It is important to correctly estimate the amount of paint needed for your project. Taking proper measurements of walls, openings, and ceilings will give you the square footage of your room or rooms. Take into account the condition of your walls, the color to be covered, and the surface you are painting before heading out to buy supplies.
Measure the Room
To estimate paint amounts, take out a measuring tape, pencil, and paper. If the project is to paint the walls and ceiling of an interior room, measure the widths of each wall and add them together. A sample room 10 feet by 12 feet would have two walls of 10 feet and two walls of 12 feet for a total of 44 feet.
Check the height of the wall. In the sample room, the wall height is 8 feet. Multiply 8 feet by the 44 feet for a total of 352 square feet.
For a flat ceiling, the square footage is determined by multiplying the room length by room width. This room would be 10 by 12 for 120 square feet of ceiling. If the ceiling is a tray shape or other design, add in the extra depth. If using the same paint for the walls and ceiling, add the ceiling measurements to the wall figures for a total of 472 square feet.
Window openings and doorways need to be measured and subtracted from the total paint calculations. The sample room has two windows that are 2 feet x 3 feet for a total of 12 square feet. It has one doorway that is 3 feet x 7 feet for 21 square feet. The 33 square feet of opening space must be subtracted from the 472 square feet of wall and ceiling space. The result is 439 square feet.
Painting Old or New Walls
A room with new drywall will need a coat of primer as well as a coat of paint. A previously painted room also may need a coat of primer.
Decide whether to prime before painting by checking the condition of the walls. If they are still in good condition with good paint, clean them and lightly sand off any gloss. Primer probably won’t be needed unless the new color is much lighter.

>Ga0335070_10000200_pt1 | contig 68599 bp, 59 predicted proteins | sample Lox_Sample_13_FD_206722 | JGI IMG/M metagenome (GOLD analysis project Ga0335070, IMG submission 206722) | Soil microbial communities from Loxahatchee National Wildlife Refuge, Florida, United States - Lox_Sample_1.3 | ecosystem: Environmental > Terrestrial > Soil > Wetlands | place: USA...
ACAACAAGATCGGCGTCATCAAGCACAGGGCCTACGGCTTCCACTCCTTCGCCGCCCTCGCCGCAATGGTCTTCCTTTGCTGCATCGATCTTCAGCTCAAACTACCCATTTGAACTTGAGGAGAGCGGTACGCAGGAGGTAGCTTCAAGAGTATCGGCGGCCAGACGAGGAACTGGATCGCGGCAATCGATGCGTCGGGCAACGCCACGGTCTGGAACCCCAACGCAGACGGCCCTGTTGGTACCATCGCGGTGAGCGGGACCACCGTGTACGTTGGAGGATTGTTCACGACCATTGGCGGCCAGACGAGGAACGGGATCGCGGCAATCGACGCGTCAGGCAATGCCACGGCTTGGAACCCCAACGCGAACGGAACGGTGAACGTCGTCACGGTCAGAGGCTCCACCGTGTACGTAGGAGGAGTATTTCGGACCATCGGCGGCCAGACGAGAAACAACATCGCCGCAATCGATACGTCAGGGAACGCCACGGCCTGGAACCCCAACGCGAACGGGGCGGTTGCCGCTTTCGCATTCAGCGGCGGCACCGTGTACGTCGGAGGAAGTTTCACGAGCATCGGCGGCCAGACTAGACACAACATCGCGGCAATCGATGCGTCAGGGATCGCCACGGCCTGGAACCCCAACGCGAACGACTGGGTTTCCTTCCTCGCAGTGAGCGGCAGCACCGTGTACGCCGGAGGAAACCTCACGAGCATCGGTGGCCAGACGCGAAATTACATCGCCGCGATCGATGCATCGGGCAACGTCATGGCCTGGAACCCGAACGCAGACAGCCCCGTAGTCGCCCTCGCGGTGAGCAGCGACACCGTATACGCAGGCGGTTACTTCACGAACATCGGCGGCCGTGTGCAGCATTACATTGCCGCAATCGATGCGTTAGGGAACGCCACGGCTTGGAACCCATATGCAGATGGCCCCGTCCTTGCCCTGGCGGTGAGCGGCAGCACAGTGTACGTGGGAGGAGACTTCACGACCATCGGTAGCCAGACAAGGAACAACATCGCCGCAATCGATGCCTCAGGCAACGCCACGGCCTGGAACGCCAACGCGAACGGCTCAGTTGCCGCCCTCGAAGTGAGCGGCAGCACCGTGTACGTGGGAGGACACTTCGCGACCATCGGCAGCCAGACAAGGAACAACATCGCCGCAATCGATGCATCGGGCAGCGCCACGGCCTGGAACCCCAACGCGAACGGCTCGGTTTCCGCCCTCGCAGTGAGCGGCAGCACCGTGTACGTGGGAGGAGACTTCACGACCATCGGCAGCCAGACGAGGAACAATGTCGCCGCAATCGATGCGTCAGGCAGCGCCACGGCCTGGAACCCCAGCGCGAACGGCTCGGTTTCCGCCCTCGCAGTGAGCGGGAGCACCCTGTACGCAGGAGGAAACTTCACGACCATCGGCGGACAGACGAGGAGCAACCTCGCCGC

You should prime first if the paint on the walls is in poor shape or the project involves painting over wood. If you plan to use latex paint over an oil-based paint surface, you should also prime first.
Paint color choice will also be a factor. Painting with the same color latex paint won’t require a primer. If the project involves a new color, remember that it is more difficult to cover a darker color with a lighter color. If the new color is lighter, plan for two coats or use a primer.
Estimating Paint Needed
Coverage per gallon of paint varies depending on the texture and porosity of the surface. Experts suggest that one gallon of quality latex paint will cover approximately 400 square feet with one coat of paint.Surface texture also plays a role in coverage. When making calculations, it’s important to plan for extra paint needed for rougher or more absorbent surfaces.
Poor quality applicators also can affect paint coverage. Premium brushes and rollers are recommended for all painting projects. The correct tools provide the proper amount of paint to cover the surface. Check product labels. They may recommend specific applicators for best coverage.
Plan to buy more paint than the project calls for to save yourself trips to the store. Buying all the paint at once will also help insure color consistency. A bit of leftover paint—a quart or two—provides for those inevitable future touchups.
Credit: Renovate with Tommy Mac